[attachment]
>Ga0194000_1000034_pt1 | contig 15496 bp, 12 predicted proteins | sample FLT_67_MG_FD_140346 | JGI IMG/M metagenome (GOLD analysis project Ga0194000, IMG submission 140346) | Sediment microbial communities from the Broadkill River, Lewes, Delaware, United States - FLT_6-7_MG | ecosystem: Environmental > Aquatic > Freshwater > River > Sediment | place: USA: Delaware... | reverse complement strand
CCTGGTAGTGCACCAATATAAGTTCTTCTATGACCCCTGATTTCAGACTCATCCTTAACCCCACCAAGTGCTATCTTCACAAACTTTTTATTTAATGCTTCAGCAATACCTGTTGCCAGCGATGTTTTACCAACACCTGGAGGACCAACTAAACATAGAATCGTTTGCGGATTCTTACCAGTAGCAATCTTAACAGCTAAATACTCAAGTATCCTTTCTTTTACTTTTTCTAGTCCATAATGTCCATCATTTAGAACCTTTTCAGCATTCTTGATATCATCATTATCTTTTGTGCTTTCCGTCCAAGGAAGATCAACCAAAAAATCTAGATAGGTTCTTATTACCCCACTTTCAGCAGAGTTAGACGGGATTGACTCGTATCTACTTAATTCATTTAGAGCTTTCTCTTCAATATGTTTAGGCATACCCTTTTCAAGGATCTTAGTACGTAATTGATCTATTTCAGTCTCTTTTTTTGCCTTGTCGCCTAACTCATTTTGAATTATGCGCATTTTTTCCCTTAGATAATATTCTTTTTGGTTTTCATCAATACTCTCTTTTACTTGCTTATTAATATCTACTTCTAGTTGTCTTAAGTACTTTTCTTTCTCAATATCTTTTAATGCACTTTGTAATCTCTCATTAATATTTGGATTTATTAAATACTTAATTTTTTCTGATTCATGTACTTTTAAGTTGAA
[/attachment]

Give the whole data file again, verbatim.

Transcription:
>Ga0194000_1000034_pt1 | contig 15496 bp, 12 predicted proteins | sample FLT_67_MG_FD_140346 | JGI IMG/M metagenome (GOLD analysis project Ga0194000, IMG submission 140346) | Sediment microbial communities from the Broadkill River, Lewes, Delaware, United States - FLT_6-7_MG | ecosystem: Environmental > Aquatic > Freshwater > River > Sediment | place: USA: Delaware... | reverse complement strand
CCTGGTAGTGCACCAATATAAGTTCTTCTATGACCCCTGATTTCAGACTCATCCTTAACCCCACCAAGTGCTATCTTCACAAACTTTTTATTTAATGCTTCAGCAATACCTGTTGCCAGCGATGTTTTACCAACACCTGGAGGACCAACTAAACATAGAATCGTTTGCGGATTCTTACCAGTAGCAATCTTAACAGCTAAATACTCAAGTATCCTTTCTTTTACTTTTTCTAGTCCATAATGTCCATCATTTAGAACCTTTTCAGCATTCTTGATATCATCATTATCTTTTGTGCTTTCCGTCCAAGGAAGATCAACCAAAAAATCTAGATAGGTTCTTATTACCCCACTTTCAGCAGAGTTAGACGGGATTGACTCGTATCTACTTAATTCATTTAGAGCTTTCTCTTCAATATGTTTAGGCATACCCTTTTCAAGGATCTTAGTACGTAATTGATCTATTTCAGTCTCTTTTTTTGCCTTGTCGCCTAACTCATTTTGAATTATGCGCATTTTTTCCCTTAGATAATATTCTTTTTGGTTTTCATCAATACTCTCTTTTACTTGCTTATTAATATCTACTTCTAGTTGTCTTAAGTACTTTTCTTTCTCAATATCTTTTAATGCACTTTGTAATCTCTCATTAATATTTGGATTTATTAAATACTTAATTTTTTCTGATTCATGTACTTTTAAGTTGAA